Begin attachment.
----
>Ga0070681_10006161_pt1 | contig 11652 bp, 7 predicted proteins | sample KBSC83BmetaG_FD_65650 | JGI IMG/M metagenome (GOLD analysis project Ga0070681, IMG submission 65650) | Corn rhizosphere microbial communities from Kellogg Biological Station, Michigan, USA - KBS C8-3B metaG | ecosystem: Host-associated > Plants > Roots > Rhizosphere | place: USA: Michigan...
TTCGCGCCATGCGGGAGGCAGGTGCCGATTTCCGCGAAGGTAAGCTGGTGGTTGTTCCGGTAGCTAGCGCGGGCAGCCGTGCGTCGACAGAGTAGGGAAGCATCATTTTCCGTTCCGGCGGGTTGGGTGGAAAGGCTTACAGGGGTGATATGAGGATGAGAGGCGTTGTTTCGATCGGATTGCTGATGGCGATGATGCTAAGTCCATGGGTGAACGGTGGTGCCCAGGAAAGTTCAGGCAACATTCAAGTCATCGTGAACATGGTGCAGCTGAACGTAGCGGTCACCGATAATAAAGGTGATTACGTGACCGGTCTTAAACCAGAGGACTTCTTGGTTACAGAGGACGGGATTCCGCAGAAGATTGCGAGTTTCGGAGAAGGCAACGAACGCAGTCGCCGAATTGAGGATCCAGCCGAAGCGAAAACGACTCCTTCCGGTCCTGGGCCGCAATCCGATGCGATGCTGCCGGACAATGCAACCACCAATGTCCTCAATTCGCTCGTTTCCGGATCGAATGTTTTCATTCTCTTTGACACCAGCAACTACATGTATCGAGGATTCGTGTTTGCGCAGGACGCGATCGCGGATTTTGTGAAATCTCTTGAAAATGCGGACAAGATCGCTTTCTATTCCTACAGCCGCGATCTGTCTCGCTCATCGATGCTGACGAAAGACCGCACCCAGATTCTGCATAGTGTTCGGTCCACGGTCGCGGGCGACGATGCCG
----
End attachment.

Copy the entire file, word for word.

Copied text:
>Ga0070681_10006161_pt1 | contig 11652 bp, 7 predicted proteins | sample KBSC83BmetaG_FD_65650 | JGI IMG/M metagenome (GOLD analysis project Ga0070681, IMG submission 65650) | Corn rhizosphere microbial communities from Kellogg Biological Station, Michigan, USA - KBS C8-3B metaG | ecosystem: Host-associated > Plants > Roots > Rhizosphere | place: USA: Michigan...
TTCGCGCCATGCGGGAGGCAGGTGCCGATTTCCGCGAAGGTAAGCTGGTGGTTGTTCCGGTAGCTAGCGCGGGCAGCCGTGCGTCGACAGAGTAGGGAAGCATCATTTTCCGTTCCGGCGGGTTGGGTGGAAAGGCTTACAGGGGTGATATGAGGATGAGAGGCGTTGTTTCGATCGGATTGCTGATGGCGATGATGCTAAGTCCATGGGTGAACGGTGGTGCCCAGGAAAGTTCAGGCAACATTCAAGTCATCGTGAACATGGTGCAGCTGAACGTAGCGGTCACCGATAATAAAGGTGATTACGTGACCGGTCTTAAACCAGAGGACTTCTTGGTTACAGAGGACGGGATTCCGCAGAAGATTGCGAGTTTCGGAGAAGGCAACGAACGCAGTCGCCGAATTGAGGATCCAGCCGAAGCGAAAACGACTCCTTCCGGTCCTGGGCCGCAATCCGATGCGATGCTGCCGGACAATGCAACCACCAATGTCCTCAATTCGCTCGTTTCCGGATCGAATGTTTTCATTCTCTTTGACACCAGCAACTACATGTATCGAGGATTCGTGTTTGCGCAGGACGCGATCGCGGATTTTGTGAAATCTCTTGAAAATGCGGACAAGATCGCTTTCTATTCCTACAGCCGCGATCTGTCTCGCTCATCGATGCTGACGAAAGACCGCACCCAGATTCTGCATAGTGTTCGGTCCACGGTCGCGGGCGACGATGCCG